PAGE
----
PORTLAND, Ore. (KOIN) — The City of Portland is 7 months overdue opening the proposed Safe Rest Villages, created for people living in the harshest homeless camps. That has some neighbors who live near the proposed sites concerned for their own safety.
A resident named Kylie who lives near the proposed Safe Rest Village at the former Sears Armory near Multnomah Village told KOIN 6 News her biggest concerns “are that it is no or low barrier to entry.”
“Low barrier” means people who are possibly in the middle of harsh addiction. With 30 pods, it would look similar to villages that already exist in Portland’s Inner East Side and Old Town.
“Villagers don’t have to be sober and they don’t have to be seeking mental health treatment if they are suffering from mental illness,” Kylie said. “So for us, it really is about sobriety and an expectation of ongoing treatment.”
The criteria for who will be moved into Safe Rest Villages is such a part of the plan that it is spelled out in the title of the ordinance that created Safe Rest Villages. It reads: “Safe Rest Villages as alternatives to high-impact encampments.”
Among the criteria to define a high-impact homeless camp is “evidence of conspicuous drug use,” “the size of the camp” and “verified reports of violence or criminal activity.”
There are dozens of homeless camps considered high-impact by the city, including one just off I-5 at North Lombard.
In November, KOIN 6 News spoke with one man who was living at that camp. Though he declined to be identified, he described seeing a lot of crime.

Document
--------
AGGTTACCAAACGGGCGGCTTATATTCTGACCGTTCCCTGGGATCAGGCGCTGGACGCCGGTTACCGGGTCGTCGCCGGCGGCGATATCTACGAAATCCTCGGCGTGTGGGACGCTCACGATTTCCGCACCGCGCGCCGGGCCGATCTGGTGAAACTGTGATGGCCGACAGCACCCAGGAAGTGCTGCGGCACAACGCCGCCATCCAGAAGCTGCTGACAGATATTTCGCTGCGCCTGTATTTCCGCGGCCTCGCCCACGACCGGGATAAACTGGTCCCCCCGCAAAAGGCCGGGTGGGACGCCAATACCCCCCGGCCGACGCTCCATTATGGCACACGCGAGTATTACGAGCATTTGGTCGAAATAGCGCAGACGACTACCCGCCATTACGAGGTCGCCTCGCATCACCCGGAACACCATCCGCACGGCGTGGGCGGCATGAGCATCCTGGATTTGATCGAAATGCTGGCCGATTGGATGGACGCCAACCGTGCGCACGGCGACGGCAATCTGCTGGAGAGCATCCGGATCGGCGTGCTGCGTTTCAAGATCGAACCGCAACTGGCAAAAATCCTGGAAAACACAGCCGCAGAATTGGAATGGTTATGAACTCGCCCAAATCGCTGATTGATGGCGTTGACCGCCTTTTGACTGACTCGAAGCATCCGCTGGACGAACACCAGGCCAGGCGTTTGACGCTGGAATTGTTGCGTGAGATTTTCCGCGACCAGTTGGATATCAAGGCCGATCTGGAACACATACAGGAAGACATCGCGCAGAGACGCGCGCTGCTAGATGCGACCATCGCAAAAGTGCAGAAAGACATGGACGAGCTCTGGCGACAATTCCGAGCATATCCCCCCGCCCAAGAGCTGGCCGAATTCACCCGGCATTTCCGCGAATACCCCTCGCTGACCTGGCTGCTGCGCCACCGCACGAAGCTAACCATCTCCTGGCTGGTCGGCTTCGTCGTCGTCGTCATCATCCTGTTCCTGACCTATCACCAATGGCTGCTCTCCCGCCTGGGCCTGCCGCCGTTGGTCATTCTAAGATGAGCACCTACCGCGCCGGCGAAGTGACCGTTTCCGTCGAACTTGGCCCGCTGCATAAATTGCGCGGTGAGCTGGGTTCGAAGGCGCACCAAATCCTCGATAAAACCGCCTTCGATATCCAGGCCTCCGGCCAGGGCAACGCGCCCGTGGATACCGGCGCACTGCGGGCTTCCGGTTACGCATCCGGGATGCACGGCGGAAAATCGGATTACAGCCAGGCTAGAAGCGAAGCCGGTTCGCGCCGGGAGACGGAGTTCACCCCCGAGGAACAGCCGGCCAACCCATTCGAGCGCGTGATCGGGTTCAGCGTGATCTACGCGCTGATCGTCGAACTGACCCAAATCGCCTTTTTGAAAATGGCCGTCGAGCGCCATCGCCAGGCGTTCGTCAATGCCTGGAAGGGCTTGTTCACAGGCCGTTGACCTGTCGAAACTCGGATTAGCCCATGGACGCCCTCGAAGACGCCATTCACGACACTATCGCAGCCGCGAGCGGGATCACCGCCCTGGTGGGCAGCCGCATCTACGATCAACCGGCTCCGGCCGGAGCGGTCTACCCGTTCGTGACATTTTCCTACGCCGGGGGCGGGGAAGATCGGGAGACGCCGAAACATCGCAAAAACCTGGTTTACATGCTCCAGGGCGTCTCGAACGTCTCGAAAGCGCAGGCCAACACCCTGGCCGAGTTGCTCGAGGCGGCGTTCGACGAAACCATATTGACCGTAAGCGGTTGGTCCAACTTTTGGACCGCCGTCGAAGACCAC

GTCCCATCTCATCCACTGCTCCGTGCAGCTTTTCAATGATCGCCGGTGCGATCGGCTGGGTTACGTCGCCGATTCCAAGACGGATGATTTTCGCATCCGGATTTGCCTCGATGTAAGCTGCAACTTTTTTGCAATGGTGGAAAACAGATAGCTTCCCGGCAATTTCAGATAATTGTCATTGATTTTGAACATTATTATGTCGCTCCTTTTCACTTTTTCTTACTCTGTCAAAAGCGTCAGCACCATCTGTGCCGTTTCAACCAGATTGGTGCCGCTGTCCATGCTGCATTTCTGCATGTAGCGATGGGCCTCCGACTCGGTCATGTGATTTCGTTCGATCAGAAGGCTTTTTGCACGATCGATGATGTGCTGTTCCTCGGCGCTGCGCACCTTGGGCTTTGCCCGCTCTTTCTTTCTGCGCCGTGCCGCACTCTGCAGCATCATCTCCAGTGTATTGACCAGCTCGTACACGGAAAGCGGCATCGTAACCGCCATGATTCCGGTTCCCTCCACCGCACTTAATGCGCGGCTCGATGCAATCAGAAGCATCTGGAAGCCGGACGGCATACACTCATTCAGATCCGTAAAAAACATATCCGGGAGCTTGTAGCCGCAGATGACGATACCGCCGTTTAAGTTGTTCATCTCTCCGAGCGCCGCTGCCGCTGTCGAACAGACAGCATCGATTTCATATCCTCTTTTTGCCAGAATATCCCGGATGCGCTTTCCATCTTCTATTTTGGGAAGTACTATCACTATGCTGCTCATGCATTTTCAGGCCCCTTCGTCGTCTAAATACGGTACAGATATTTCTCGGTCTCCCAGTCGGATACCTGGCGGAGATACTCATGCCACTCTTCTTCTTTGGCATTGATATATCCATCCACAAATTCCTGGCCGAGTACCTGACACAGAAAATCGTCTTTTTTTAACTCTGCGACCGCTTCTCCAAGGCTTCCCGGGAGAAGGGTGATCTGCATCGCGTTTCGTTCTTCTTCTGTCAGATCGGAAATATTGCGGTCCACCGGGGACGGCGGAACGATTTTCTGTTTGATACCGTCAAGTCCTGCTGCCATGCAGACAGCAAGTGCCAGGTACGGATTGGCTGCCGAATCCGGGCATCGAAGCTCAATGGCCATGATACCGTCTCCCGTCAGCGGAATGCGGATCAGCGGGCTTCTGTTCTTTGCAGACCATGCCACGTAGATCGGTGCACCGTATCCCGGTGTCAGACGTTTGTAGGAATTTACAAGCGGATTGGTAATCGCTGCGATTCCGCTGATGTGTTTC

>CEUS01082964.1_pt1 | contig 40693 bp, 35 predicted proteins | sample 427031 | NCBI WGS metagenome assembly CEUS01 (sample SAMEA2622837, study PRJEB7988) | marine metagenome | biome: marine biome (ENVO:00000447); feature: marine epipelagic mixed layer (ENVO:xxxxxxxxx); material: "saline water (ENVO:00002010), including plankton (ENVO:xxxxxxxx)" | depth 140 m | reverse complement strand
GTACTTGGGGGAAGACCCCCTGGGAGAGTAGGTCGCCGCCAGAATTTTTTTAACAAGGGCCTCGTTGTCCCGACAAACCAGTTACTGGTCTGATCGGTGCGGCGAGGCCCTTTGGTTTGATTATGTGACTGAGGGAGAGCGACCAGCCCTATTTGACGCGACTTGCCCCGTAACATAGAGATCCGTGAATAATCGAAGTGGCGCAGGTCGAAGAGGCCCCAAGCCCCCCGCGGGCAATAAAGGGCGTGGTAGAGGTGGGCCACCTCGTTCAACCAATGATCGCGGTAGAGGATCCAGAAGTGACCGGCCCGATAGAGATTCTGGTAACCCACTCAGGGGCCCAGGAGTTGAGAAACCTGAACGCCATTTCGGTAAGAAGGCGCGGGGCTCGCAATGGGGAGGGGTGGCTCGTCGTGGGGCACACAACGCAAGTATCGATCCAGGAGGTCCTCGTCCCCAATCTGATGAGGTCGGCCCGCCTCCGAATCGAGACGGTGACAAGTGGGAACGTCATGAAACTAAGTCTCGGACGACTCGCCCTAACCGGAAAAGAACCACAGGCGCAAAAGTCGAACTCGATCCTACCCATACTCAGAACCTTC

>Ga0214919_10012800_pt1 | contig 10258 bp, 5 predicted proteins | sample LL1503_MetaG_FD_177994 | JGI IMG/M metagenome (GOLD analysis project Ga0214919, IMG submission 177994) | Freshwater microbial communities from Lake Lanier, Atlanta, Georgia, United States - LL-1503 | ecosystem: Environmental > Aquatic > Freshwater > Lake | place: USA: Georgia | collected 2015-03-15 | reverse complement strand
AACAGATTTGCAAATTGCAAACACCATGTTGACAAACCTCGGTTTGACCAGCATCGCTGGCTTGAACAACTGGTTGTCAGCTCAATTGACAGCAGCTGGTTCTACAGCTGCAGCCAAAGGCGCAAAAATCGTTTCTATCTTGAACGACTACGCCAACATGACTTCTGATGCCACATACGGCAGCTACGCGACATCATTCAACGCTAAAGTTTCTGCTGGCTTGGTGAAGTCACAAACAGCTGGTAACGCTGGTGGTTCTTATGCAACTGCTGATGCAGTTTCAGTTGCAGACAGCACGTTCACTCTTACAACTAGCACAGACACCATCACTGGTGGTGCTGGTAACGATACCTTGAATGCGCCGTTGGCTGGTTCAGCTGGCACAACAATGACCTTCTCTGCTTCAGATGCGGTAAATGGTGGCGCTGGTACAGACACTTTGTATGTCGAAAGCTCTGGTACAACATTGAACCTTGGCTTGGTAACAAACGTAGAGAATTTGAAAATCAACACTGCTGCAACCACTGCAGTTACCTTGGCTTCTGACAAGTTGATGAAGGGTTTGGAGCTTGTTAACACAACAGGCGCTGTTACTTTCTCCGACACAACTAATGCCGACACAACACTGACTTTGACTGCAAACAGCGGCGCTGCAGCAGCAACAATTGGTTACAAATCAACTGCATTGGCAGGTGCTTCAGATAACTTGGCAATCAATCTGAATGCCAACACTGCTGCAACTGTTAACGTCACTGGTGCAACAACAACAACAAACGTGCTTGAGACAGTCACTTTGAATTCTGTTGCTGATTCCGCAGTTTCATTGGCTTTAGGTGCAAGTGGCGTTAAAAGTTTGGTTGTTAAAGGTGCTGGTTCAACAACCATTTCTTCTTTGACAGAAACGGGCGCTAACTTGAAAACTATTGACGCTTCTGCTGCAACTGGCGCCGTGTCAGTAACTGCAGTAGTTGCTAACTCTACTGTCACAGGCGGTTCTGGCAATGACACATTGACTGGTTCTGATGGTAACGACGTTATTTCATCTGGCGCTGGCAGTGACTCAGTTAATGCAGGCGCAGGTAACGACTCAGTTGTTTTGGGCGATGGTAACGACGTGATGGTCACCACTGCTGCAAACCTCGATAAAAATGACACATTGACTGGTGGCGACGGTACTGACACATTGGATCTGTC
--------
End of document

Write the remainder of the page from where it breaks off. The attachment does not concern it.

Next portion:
“They’ve got to to something. Other it’s going to go down, down, down,” he said at that time. “The drugs or drug problem here, holy macaroni, I ain’t never in my life seen such a bad deal.“
If Portland is going to lift itself out of this homeless crisis, it has to find a solution for the most extreme situations.
City Commissioner Dan Ryan, who is spearheading the Safe Rest Villages and heads the Portland Housing Bureau, has to balance the safety of neighbors.
“Now we are here to provide some viable hope that we’ll see some solutions and actually move people off the streets and into housing successfully,” Ryan said.
Asked if the most drug-addicted and potential criminals will move from high-impact to these proposed villages, Ryan provided a nuanced answer.
“The case is you have to have people that are willing to actually receive some of the services. I do think that hopefully some will be people that are in the late stage of addiction that are willing to consider services, but I think it’s important that we have a real good mix,” he said.
To ease neighbors concerns, the city agreed to a 150-foot buffer zone around the Safe Rest Villages banning additional unsanctioned camps.
Ryan said there is certainly a strong “NIMBY” element — “not in my backyard.”
There are 7 proposed Safe Rest Villages, but only 6 add additional capacity because a pre-existing pod village on the Inner East Side is being moved to Southwest Naito.